For more than 20 years, the small Western Massachusetts-based publisher Paris Press worked diligently to publish groundbreaking but overlooked literature by women, and to educate the public about that literature. The press as it once existed is now gone, but its mission to educate continues at Amherst College.
Early this year, the College’s Archives and Special Collections purchased some 80 boxes of manuscripts, correspondence and other documents spanning the life of the press.
According to Michael Kelly, head of Archives and Special Collections, this represents an exciting development in terms of teaching and diversity.
“In one fell swoop, we now have much more representation of women authors in the Archives than we’ve ever had before,” he says. “Part of our mission is to make the Archives, the contents of the Archives, reflect the diversity of the student body and faculty.”
“We’re always looking for ways that we can expand and build on the strengths we already have,” he says. Before acquiring the Paris Press documents, the Archives already held materials from other small presses, and manuscripts by many poets, including Emily Dickinson, Robert Frost and Richard Wilbur ’42.
Earlier this year, Jan Freeman, founding director of Paris Press, announced that the Ashfield-based publisher was ceasing its current operation and would be taken over as an imprint of Wesleyan University Press, which has agreed to keep Paris’ 16 titles in print for the next decade.
Freeman started Paris Press in 1995 with the express purpose of reviving Muriel Rukeyser’s 1949 book The Life of Poetry, a meditation on the interconnected nature of poetry and other disciplines. The beloved volume had previously been out of print for years.
Over the next two decades, Freeman, with the assistance of interns from the community and the Five Colleges and the support of private and public foundations, published 15 more titles.
Most notably for Amherst, in 1998 Paris Press published Open Me Carefully, a selection of Dickinson’s letters to her neighbor and sister-in-law, Susan Huntington Dickinson, with commentary from editors Ellen Louise Hart and Martha Nell Smith.
The Open Me Carefully papers were “what really put it over the top as a total no-brainer for us,” in terms of acquiring the collection, Kelly says.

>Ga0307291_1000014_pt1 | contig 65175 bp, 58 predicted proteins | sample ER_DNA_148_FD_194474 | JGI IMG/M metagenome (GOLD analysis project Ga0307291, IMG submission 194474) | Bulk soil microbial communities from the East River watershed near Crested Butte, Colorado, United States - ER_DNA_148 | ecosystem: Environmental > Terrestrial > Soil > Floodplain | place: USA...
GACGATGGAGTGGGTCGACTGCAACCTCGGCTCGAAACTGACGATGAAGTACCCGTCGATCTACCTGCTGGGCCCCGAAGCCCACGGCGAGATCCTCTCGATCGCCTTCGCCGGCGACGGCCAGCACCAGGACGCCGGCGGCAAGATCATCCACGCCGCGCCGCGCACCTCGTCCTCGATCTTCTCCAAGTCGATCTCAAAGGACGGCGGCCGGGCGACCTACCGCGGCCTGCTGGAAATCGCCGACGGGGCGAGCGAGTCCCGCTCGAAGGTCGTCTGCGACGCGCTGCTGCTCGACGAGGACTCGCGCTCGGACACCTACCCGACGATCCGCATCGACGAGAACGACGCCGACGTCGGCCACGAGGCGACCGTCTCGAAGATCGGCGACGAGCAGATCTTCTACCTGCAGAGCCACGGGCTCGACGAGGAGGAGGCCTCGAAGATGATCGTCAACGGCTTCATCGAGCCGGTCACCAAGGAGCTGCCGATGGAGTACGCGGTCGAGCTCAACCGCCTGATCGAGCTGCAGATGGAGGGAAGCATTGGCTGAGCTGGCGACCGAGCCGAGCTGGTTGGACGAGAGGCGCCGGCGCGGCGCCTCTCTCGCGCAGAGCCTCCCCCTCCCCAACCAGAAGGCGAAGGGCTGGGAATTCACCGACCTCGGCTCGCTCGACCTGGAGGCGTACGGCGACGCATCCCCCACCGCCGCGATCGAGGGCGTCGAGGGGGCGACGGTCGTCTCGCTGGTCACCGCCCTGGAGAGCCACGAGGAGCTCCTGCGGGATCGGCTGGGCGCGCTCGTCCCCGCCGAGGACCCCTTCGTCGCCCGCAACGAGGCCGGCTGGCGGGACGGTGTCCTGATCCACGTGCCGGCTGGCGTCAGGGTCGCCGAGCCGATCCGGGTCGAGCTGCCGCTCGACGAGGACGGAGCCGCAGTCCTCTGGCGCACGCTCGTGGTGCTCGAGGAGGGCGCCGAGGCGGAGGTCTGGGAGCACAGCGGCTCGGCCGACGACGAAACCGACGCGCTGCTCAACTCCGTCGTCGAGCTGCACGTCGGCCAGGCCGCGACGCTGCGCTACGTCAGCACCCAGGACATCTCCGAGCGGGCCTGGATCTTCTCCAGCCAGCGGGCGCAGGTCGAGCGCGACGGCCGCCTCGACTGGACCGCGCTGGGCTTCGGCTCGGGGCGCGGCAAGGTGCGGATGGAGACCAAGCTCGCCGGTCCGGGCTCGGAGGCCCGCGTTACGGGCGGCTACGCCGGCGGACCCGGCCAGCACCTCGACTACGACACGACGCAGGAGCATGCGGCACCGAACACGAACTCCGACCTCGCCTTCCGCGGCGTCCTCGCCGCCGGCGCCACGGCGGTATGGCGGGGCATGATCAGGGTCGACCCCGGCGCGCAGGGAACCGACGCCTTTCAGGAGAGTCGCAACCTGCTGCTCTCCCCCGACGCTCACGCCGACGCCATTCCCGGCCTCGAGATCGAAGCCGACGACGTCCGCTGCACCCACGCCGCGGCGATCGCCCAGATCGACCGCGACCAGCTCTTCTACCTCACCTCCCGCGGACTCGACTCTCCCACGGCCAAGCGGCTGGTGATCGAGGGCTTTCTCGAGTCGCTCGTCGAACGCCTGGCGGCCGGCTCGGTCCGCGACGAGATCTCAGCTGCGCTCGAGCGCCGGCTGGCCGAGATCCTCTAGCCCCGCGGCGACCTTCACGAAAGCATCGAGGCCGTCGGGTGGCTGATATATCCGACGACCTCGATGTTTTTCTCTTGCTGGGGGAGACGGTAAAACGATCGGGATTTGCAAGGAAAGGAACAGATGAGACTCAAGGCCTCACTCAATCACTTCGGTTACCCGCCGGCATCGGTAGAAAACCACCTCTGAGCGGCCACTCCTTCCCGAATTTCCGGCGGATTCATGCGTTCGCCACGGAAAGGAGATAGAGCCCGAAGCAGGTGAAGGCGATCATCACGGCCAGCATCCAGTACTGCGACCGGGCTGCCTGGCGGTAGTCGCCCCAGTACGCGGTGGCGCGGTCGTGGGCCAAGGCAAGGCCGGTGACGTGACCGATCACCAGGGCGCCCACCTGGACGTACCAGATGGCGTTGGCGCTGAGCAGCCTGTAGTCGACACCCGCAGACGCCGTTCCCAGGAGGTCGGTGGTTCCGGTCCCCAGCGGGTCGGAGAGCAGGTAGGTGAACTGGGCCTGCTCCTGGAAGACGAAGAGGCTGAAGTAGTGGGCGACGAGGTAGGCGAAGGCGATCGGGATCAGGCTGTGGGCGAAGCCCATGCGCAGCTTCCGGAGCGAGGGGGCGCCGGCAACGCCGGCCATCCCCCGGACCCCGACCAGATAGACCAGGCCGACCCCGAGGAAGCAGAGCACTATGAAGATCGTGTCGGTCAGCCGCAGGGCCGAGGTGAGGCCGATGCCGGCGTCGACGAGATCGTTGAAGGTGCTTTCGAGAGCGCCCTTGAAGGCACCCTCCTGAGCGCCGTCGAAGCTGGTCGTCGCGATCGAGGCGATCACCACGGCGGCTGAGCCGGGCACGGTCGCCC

The Paris Press collection features material documenting the book’s meticulous production. “It is a very complete record about how that book specifically came from being an idea in an author’s mind to a book that is now on the shelves of libraries around the world,” Kelly says.
Other treasures in the Paris Press collection include cover-art ideas and design mockups, original manuscripts, galleys, edited proofs, typesetters’ notes, indexers’ correspondence, and audio and video recordings of readings. There are also letters and emails from authors, reviewers and book review editors.
Some of the manuscripts were sent unsolicited to Paris Press and remain unpublished, Kelly says. “Who knows who’s in there? It might be somebody who sent a manuscript to them 15 years ago who’s now famous. We don’t know. That’s kind of the fun of archives.”
After Freeman shopped the collection around at various archives, Amherst seemed the right fit, allowing public access in an educational setting.
“There were other archives who expressed interest, but what I learned about archives is that often they have a particular focus,” says Freeman. “One was only interested in the business of the press, not in the production component of how to bring a book from a query letter to a finished book and to then educating the public about that book.”
“Mike expressed interest in everything that I consider valuable about Paris Press,” she adds. “That [Amherst] will be using the archives to educate students—I couldn't wish for anything more than that. That really just makes me so happy.”